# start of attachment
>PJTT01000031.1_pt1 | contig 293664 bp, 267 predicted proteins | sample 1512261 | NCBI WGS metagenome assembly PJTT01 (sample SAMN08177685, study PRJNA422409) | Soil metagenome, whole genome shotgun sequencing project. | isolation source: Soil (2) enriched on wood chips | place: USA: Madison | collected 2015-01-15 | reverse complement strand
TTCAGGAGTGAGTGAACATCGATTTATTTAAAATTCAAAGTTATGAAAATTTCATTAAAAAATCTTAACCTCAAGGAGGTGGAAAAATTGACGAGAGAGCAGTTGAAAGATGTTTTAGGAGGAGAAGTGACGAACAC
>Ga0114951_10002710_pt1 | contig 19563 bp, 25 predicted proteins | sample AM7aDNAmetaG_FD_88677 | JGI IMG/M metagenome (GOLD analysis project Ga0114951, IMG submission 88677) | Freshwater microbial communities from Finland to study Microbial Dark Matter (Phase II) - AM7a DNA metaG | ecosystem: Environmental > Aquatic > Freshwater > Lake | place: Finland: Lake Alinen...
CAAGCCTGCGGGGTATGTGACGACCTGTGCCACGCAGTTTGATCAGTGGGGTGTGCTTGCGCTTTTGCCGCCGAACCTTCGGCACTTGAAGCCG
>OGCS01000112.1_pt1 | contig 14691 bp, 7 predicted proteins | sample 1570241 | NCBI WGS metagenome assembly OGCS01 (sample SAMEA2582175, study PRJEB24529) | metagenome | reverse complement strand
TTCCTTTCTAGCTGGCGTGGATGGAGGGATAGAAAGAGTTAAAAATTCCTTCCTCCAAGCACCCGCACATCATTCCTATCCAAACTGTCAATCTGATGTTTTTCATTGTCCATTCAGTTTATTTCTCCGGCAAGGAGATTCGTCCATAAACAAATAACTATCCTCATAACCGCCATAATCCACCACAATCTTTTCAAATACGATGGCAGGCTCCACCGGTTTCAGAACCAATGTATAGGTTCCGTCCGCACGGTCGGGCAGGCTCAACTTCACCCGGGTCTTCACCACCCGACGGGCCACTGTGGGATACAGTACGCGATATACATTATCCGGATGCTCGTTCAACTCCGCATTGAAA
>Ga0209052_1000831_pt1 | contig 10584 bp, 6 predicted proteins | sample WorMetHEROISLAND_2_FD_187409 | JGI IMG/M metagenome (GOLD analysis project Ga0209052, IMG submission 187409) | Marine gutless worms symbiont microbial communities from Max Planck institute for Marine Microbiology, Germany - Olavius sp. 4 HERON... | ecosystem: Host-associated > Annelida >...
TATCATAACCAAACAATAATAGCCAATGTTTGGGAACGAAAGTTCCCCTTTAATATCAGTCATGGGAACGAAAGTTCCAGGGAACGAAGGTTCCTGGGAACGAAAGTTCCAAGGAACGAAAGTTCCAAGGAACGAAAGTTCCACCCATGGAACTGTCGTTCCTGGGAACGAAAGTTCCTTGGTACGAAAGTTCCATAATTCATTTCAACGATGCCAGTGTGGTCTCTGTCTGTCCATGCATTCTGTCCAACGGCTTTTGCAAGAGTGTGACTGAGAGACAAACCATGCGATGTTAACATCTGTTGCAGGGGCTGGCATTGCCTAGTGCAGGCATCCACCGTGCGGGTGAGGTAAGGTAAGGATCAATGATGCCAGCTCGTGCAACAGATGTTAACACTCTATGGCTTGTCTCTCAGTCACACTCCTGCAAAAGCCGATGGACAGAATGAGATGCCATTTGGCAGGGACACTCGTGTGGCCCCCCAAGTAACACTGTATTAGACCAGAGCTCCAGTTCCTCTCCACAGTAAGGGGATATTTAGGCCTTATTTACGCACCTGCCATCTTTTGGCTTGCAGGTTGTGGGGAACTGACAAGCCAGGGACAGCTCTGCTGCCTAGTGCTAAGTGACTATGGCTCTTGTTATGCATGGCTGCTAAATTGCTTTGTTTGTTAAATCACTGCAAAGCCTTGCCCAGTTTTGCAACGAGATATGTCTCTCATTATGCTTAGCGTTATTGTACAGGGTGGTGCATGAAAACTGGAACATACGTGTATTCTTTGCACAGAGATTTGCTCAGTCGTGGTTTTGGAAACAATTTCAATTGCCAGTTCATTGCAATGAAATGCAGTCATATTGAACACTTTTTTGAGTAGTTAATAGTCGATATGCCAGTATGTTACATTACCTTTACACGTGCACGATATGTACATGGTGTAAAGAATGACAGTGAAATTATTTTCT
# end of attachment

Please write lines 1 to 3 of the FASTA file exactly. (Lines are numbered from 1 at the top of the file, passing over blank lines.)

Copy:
>PJTT01000031.1_pt1 | contig 293664 bp, 267 predicted proteins | sample 1512261 | NCBI WGS metagenome assembly PJTT01 (sample SAMN08177685, study PRJNA422409) | Soil metagenome, whole genome shotgun sequencing project. | isolation source: Soil (2) enriched on wood chips | place: USA: Madison | collected 2015-01-15 | reverse complement strand
TTCAGGAGTGAGTGAACATCGATTTATTTAAAATTCAAAGTTATGAAAATTTCATTAAAAAATCTTAACCTCAAGGAGGTGGAAAAATTGACGAGAGAGCAGTTGAAAGATGTTTTAGGAGGAGAAGTGACGAACAC
>Ga0114951_10002710_pt1 | contig 19563 bp, 25 predicted proteins | sample AM7aDNAmetaG_FD_88677 | JGI IMG/M metagenome (GOLD analysis project Ga0114951, IMG submission 88677) | Freshwater microbial communities from Finland to study Microbial Dark Matter (Phase II) - AM7a DNA metaG | ecosystem: Environmental > Aquatic > Freshwater > Lake | place: Finland: Lake Alinen...